Here in Illinois, the foreclosure process can be long and trying – and, for some borrowers, there may be financial effects that will continue to be felt, even after the completion of the foreclosure sale. In Illinois, it is possible for lenders to get a deficiency judgment against borrowers, in order to attempt to attain the outstanding balance of the borrower’s loan after their property has been foreclosed. 

What Are Deficiency Judgments? How Do They Work?

A deficiency judgment may be sought when total mortgage debt exceeds the sale price at foreclosure. In other words, if the foreclosed property sells for an amount that is insufficient to cover the borrower’s debts, the lender may turn to the courts, in order to make the borrower liable for paying the remaining balance. 

Here in Illinois, we use a judicial foreclosure process, meaning that the bank or lender must file a lawsuit in court in order to foreclose on a home. In most cases, the foreclosure process is long and winding. Broadly speaking, the process begins when the bank files a complaint with the court, and gives notice of the suit by serving the borrower, who is then given an opportunity to respond. 

Ultimately, in situations where the foreclosure process plays out and the bank prevails in the suit, the court generally enters a judgment that the home must be sold in a foreclosure sale or auction. At this point, the bank (or another interested party) typically bids on the home and becomes the owner. 

A deficiency occurs when the winning bid at the foreclosure sale is less than the entire outstanding mortgage debt. At this point, the bank or lender may seek a personal judgment against the borrower in order to make up the difference (that is, the amount of the deficiency). 

When the bank successfully attains a deficiency judgment, they may be able to collect the deficiency amount directly from the borrower by garnishing wages, levying a bank account, or taking a lien on the borrower’s personal property. The bank may also sell the judgment to a collection agency, which will then take action to collect. 

Deficiency Judgments In Illinois: Key Things to Know

It’s important to keep in mind that while deficiency judgments are legal in Illinois, they are prohibited in other states, some of which have passed laws preventing banks from seeking deficiency judgments after foreclosure. 

It’s also important to remember that there are multiple types of deficiency judgments. Broadly speaking, the two types of deficiency judgments available are known as in personam and in rem deficiencies. With an in personam deficiency, the judgment is issued against the borrower; with an in rem, the judgment is on the property itself.

An in rem deficiency generally comes into play during the foreclosure process if the borrower redeems the property, which they can do by paying the amount owed to the bank, typically along with additional fees and interest. In this case, the in rem judgment allows the lender to place a lien on the property for any remaining balance on the debt following redemption. 

With an in personam deficiency judgment, the borrower is personally liable for the deficiency, and the lender may collect by garnishing wages, taking non-exempt assets, or collecting from a bank account. In Illinois, an in personam deficiency judgment may be entered when the borrower has been personally served, or if the borrower makes an appearance in the case.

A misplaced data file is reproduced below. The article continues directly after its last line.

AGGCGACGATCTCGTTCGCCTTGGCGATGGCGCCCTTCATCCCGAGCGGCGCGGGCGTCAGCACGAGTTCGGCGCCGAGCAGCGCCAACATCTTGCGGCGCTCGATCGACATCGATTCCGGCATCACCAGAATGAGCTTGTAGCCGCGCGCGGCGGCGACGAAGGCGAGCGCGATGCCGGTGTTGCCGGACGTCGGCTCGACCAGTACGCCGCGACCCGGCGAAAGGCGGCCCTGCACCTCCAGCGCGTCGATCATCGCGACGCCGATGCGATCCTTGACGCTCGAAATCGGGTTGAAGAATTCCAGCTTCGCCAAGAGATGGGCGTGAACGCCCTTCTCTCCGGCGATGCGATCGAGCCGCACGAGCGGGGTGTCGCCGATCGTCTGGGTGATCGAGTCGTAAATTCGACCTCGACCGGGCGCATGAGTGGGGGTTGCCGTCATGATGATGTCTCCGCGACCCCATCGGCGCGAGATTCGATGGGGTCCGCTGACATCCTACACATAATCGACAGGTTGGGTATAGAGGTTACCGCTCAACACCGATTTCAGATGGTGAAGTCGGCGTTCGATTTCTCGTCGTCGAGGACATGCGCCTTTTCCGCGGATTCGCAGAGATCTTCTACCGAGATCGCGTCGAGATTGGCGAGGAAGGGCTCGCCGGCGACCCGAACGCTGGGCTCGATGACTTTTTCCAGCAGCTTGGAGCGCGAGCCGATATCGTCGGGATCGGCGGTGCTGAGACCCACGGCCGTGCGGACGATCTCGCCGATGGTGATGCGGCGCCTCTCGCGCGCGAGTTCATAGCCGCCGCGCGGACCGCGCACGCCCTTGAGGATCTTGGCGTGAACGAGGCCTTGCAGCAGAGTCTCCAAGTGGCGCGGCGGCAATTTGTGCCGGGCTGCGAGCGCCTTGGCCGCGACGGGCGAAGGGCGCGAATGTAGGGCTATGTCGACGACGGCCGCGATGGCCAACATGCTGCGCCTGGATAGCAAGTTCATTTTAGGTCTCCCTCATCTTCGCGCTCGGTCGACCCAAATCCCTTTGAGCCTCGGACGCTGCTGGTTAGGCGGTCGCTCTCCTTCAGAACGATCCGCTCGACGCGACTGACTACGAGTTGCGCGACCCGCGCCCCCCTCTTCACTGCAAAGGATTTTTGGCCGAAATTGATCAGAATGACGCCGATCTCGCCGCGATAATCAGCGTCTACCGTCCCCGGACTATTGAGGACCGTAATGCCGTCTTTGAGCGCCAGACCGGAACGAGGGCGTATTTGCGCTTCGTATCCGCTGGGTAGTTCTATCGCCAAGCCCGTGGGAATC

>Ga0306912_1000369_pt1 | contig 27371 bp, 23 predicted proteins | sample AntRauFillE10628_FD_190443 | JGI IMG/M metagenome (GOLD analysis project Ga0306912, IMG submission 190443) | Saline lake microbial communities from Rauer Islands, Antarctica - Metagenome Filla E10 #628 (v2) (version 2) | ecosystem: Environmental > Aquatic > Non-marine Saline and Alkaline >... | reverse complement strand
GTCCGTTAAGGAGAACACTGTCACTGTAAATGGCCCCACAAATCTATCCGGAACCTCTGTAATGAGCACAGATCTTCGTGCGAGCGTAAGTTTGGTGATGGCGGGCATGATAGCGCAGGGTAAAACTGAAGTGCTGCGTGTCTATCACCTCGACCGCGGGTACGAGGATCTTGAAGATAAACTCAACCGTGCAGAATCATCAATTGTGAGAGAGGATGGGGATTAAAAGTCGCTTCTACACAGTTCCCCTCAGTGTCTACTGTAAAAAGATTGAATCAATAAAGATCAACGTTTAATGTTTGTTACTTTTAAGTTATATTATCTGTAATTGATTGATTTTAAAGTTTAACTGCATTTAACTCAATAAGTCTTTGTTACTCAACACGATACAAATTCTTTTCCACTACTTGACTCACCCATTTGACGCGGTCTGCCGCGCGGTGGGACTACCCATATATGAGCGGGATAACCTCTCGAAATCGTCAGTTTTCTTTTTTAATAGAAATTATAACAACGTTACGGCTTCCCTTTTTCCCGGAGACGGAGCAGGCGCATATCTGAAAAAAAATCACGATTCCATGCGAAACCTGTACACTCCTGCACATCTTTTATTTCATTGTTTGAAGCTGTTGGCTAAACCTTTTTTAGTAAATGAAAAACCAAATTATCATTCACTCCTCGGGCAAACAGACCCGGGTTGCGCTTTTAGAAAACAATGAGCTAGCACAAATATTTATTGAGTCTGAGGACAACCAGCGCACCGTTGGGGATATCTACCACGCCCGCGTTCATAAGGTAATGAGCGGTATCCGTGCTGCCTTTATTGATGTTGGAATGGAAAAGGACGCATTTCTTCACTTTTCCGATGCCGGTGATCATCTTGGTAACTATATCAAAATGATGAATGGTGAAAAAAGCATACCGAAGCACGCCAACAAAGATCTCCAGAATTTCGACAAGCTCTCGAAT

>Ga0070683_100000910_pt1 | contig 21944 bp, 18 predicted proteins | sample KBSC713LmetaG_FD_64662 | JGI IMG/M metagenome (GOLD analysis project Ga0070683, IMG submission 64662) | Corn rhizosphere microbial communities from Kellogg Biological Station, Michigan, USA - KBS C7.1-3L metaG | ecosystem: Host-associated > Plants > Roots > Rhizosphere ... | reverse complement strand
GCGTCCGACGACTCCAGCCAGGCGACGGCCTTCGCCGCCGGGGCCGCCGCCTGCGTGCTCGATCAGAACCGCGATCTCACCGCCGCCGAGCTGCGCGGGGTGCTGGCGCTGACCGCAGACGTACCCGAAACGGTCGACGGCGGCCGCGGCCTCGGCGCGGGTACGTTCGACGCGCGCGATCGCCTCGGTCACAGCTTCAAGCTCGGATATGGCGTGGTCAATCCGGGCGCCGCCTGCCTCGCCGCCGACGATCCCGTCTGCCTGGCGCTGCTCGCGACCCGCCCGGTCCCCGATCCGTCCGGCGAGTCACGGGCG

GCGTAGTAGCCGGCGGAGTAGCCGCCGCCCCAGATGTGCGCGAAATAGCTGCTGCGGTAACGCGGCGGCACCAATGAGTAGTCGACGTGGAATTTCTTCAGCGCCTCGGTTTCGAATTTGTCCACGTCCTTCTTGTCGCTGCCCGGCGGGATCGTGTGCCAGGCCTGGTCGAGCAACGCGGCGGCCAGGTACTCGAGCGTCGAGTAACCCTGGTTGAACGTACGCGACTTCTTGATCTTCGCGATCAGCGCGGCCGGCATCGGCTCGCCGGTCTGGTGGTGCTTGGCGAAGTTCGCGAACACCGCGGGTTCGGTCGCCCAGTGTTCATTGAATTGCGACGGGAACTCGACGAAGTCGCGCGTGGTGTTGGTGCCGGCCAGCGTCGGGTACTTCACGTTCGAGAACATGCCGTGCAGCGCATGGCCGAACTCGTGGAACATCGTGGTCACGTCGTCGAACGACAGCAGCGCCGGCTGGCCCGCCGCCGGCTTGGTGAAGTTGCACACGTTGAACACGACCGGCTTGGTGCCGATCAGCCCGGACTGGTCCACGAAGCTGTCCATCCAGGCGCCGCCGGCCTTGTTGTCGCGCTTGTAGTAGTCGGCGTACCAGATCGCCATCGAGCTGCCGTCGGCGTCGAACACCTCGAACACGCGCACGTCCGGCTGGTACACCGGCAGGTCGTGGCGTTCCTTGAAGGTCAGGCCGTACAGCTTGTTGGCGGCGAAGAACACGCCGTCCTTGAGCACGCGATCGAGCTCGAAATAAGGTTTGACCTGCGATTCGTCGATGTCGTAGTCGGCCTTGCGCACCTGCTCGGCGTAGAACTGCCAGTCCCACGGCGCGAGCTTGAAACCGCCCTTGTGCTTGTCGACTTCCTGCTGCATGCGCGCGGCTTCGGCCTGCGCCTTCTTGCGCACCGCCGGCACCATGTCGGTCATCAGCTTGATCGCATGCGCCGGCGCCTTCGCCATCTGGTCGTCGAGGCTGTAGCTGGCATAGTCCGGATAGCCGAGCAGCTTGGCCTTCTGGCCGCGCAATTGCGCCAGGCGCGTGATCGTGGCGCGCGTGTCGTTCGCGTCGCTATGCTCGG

It’s also worth noting that a bank may also seek a deficiency judgment in the event of a short sale – unless the short sale agreement expressly states that the lender will relinquish its rights to the difference between the amount of the short sale and the borrower’s total debt. In Illinois, a lender is generally prohibited from seeking a deficiency judgment following a deed in lieu of foreclosure, unless the deed in lieu or a similar agreement has specific language to the contrary. 

In the event of an in personam deficiency judgment, a borrower’s most effective course of action may be to file for bankruptcy, which can allow debtors to eliminate a deficiency judgment in some cases. Chapter 7 bankruptcy can allow debtors to completely eliminate the deficiency judgment, while Chapter 13 may require repaying part of the debt, as part of a structured, long-term payment plan. 

Understanding Your Options in Foreclosure

The foreclosure process can be complex and daunting, even in the best of circumstances. Consulting with an experienced local attorney may be one of the very best ways to understand the foreclosure laws for your area, as well as all of the courses of action available to you, depending on your unique circumstances.

From ensuring that your paperwork is filed correctly and on time, to finding a practical solution tailored to your needs, an attorney can be a vital resource throughout every step the foreclosure process, helping you navigate this intimidating procedure with the insights you need. 

If you have any more questions about deficiency judgment laws, foreclosures, or bankruptcy in Illinois, don’t hesitate to get in touch with the attorneys and staff of the Gunderson Law Firm.

Based in Chicago’s Roscoe Village, the Gunderson Law Firm possesses unparalleled expertise and insight on real estate, bankruptcy, and foreclosure in Chicagoland, reinforced by years of experience and long-term connections throughout Chicago’s real estate, finance, and insurance industries.

Above all else, we are committed to providing the advocacy you need without the attitude you don’t. If you have found other lawyers to be more about their egos than about your case, talk to Gunderson Law Firm. Our attorneys are not only highly knowledgeable and experienced, but very down-to-earth. We’re all about great representation and timely results, tailored to your unique circumstances. Drop us a line whenever you’re ready to keep the conversation going.